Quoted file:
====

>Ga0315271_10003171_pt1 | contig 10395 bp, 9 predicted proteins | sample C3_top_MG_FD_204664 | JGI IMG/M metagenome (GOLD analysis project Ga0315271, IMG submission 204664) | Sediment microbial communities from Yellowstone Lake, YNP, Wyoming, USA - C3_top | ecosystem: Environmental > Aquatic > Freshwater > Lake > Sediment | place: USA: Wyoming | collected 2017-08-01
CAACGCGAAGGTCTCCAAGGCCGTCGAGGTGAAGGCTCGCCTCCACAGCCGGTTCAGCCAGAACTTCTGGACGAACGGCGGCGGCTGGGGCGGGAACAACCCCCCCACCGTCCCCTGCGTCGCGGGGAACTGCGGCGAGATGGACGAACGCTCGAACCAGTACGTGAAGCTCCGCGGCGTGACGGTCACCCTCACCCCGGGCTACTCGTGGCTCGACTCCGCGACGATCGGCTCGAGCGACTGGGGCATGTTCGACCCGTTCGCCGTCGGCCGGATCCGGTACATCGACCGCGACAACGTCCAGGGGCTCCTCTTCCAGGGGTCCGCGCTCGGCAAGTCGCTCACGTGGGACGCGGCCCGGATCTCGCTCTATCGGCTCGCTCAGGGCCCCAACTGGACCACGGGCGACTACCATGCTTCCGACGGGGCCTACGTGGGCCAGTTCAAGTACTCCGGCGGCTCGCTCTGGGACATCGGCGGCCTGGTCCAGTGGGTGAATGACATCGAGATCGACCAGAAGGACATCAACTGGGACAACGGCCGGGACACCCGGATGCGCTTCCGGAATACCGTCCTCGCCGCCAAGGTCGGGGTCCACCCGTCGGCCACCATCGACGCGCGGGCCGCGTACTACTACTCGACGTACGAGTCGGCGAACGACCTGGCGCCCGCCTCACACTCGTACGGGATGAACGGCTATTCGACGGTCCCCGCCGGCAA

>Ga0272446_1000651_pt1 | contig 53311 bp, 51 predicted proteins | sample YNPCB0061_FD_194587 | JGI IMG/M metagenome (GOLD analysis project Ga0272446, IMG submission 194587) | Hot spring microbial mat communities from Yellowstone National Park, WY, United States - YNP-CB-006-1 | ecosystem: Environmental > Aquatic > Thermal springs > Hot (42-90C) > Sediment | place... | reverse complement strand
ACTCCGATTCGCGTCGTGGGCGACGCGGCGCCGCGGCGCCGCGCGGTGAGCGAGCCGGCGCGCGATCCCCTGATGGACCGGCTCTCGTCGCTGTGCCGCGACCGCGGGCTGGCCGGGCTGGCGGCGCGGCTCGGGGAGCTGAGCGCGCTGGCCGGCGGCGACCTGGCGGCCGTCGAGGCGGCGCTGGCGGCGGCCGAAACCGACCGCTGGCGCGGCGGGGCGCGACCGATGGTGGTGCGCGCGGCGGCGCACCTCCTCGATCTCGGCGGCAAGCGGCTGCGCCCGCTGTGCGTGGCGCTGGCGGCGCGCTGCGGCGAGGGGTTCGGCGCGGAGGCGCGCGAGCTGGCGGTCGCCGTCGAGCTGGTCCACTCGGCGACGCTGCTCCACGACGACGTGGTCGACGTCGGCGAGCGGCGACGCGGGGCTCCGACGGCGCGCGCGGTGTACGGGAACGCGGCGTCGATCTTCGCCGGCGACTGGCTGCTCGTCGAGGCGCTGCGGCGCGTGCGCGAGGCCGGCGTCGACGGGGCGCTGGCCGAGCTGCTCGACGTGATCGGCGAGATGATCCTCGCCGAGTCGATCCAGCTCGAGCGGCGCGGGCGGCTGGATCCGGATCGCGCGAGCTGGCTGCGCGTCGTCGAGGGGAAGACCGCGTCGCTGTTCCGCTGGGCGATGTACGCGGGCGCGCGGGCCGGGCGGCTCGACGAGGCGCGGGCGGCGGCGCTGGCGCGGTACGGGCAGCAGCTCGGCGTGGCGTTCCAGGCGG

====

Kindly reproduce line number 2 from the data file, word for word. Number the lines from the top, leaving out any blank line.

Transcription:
CAACGCGAAGGTCTCCAAGGCCGTCGAGGTGAAGGCTCGCCTCCACAGCCGGTTCAGCCAGAACTTCTGGACGAACGGCGGCGGCTGGGGCGGGAACAACCCCCCCACCGTCCCCTGCGTCGCGGGGAACTGCGGCGAGATGGACGAACGCTCGAACCAGTACGTGAAGCTCCGCGGCGTGACGGTCACCCTCACCCCGGGCTACTCGTGGCTCGACTCCGCGACGATCGGCTCGAGCGACTGGGGCATGTTCGACCCGTTCGCCGTCGGCCGGATCCGGTACATCGACCGCGACAACGTCCAGGGGCTCCTCTTCCAGGGGTCCGCGCTCGGCAAGTCGCTCACGTGGGACGCGGCCCGGATCTCGCTCTATCGGCTCGCTCAGGGCCCCAACTGGACCACGGGCGACTACCATGCTTCCGACGGGGCCTACGTGGGCCAGTTCAAGTACTCCGGCGGCTCGCTCTGGGACATCGGCGGCCTGGTCCAGTGGGTGAATGACATCGAGATCGACCAGAAGGACATCAACTGGGACAACGGCCGGGACACCCGGATGCGCTTCCGGAATACCGTCCTCGCCGCCAAGGTCGGGGTCCACCCGTCGGCCACCATCGACGCGCGGGCCGCGTACTACTACTCGACGTACGAGTCGGCGAACGACCTGGCGCCCGCCTCACACTCGTACGGGATGAACGGCTATTCGACGGTCCCCGCCGGCAA